Congress Can't Dodge Social Security Disability Insurance Trust Fund's Approaching Insolvency

Roll Call, February 20, 2015 | Go to article overview

Congress Can't Dodge Social Security Disability Insurance Trust Fund's Approaching Insolvency


As if stirring, like Rip Van Winkle, from a 20-year snooze, Congress is finally awakened to the teetering finances of the Social Security's disability program. Better late than never, but policymakers have known for years that this day would arrive - and it has.

While some say the alarms being raised about the projected depletion of the Social Security Disability Insurance Trust Fund by late 2016 is a manufactured crisis easily fixed by accounting maneuvers, it is actually a stark reminder of the need to address the structural imbalance in the Social Security system. We can't afford for Congress to ignore these challenges for another 20 years

To understand the impending insolvency of the disability program, it is important to recognize that Social Security is technically two different programs - one for old age (the Old-Age and Survivors Insurance Trust Fund, or OASI) and one for disability - each with its own trust fund. Both these programs face huge financial shortfalls, but because the old-age fund is bigger and projected to run out of funds further in the future, the idea has been floated to extend the life of the disability program by "reallocating" funds currently dedicated to the old age program.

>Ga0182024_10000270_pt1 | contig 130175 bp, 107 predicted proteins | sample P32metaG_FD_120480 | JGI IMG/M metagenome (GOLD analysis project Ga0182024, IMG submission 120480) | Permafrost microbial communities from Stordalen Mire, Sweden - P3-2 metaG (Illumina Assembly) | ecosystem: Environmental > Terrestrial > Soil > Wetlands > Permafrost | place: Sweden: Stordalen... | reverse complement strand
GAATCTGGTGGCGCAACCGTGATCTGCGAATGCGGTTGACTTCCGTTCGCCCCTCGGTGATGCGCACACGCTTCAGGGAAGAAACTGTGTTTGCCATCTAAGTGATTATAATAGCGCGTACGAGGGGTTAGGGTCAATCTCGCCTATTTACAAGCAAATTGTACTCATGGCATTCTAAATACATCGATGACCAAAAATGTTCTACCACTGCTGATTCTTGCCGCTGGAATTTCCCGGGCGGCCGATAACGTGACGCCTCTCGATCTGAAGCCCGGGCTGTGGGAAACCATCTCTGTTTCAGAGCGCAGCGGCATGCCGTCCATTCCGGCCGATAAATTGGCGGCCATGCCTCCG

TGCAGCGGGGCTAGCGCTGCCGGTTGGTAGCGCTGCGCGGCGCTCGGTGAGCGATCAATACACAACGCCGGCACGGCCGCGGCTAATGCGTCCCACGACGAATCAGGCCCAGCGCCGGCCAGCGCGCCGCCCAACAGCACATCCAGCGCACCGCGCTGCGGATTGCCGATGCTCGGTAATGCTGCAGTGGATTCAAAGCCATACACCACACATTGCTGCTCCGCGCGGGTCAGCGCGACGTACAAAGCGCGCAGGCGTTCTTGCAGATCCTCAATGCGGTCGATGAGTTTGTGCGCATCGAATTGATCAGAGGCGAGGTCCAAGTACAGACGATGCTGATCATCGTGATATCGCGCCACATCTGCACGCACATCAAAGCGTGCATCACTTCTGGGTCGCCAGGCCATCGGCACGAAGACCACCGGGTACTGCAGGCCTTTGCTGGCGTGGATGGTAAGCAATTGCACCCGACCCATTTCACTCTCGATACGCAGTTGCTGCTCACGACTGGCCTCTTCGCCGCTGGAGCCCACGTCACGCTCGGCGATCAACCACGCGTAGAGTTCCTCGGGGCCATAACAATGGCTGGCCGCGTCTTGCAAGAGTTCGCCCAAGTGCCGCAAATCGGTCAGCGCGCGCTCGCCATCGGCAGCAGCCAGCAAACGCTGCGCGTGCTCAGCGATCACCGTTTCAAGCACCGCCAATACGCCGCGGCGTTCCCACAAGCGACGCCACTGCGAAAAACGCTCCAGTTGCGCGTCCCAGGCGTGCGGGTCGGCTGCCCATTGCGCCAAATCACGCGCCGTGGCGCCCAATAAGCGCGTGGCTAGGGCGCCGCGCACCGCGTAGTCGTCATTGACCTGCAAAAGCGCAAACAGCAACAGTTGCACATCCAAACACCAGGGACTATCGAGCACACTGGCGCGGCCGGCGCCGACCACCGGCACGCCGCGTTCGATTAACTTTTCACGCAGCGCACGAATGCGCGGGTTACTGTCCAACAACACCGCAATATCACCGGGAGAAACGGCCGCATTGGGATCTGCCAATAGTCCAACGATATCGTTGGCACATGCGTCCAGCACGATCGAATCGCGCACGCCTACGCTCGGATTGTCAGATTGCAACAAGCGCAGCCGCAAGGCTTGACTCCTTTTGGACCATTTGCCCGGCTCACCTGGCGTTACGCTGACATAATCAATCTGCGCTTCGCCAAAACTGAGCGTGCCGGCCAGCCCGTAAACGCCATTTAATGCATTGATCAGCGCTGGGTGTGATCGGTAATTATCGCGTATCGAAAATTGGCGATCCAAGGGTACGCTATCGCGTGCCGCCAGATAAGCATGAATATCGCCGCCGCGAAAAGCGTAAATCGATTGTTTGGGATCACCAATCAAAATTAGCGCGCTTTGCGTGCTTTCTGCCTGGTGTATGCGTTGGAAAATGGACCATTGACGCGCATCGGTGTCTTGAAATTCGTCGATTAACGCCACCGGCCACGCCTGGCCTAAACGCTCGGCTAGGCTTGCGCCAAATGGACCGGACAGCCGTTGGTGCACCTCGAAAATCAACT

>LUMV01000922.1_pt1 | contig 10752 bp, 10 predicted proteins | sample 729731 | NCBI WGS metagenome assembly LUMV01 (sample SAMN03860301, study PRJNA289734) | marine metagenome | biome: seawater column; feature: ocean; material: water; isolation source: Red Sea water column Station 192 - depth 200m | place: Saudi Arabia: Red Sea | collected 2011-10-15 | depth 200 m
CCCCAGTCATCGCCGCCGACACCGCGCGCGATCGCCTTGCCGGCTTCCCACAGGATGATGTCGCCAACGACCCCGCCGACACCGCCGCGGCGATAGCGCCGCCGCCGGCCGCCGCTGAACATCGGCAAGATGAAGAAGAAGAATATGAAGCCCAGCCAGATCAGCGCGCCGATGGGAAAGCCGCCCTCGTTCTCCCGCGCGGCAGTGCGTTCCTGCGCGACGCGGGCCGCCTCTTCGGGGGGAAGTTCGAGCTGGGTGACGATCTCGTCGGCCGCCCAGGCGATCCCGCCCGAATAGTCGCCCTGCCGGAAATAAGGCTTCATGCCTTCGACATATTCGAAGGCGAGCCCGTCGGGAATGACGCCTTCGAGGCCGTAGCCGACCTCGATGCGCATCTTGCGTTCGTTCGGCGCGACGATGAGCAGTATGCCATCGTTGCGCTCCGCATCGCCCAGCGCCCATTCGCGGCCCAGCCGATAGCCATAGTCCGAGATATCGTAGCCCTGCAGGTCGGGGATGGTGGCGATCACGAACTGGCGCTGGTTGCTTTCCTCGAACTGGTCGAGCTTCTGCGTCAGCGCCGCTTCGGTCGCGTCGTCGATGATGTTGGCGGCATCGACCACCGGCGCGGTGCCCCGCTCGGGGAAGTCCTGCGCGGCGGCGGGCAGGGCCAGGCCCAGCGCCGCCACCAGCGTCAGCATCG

Some reallocation or transfer will likely be necessary given the short timeline. But as Congressional Budget Office Director Doug Elmendorf has noted, simply moving money around between programs does not advance the goal of actually improving either program, not does it improve the finances of the drastically out-of-balance Social Security system as a whole. Reallocation might buy some time for the disability fund, but it puts both programs on track to deplete their reserves and be unable to pay full benefits in the early 2030s - when today's 45-year-olds are just retiring and today's 62-year-olds are barely 80.

Many of the drivers of growth in the disability program will also apply to the old-age program - just a few years later. The aging of the baby boom generation into the ages when disability is most likely - 45 to 65 - is a major cause of the recent strain placed on the SSDI program and this same demographic wave is headed to the old age program next. It would be irresponsible for policymakers to ignore the warning buoy when it is clear the tidal wave is coming

Back in 1950, there were 17 workers for every senior collecting Social Security benefits. Today that ratio is 3 to 1. By the time the boomers are all retired in 2030, it will fall to 2 to 1. …

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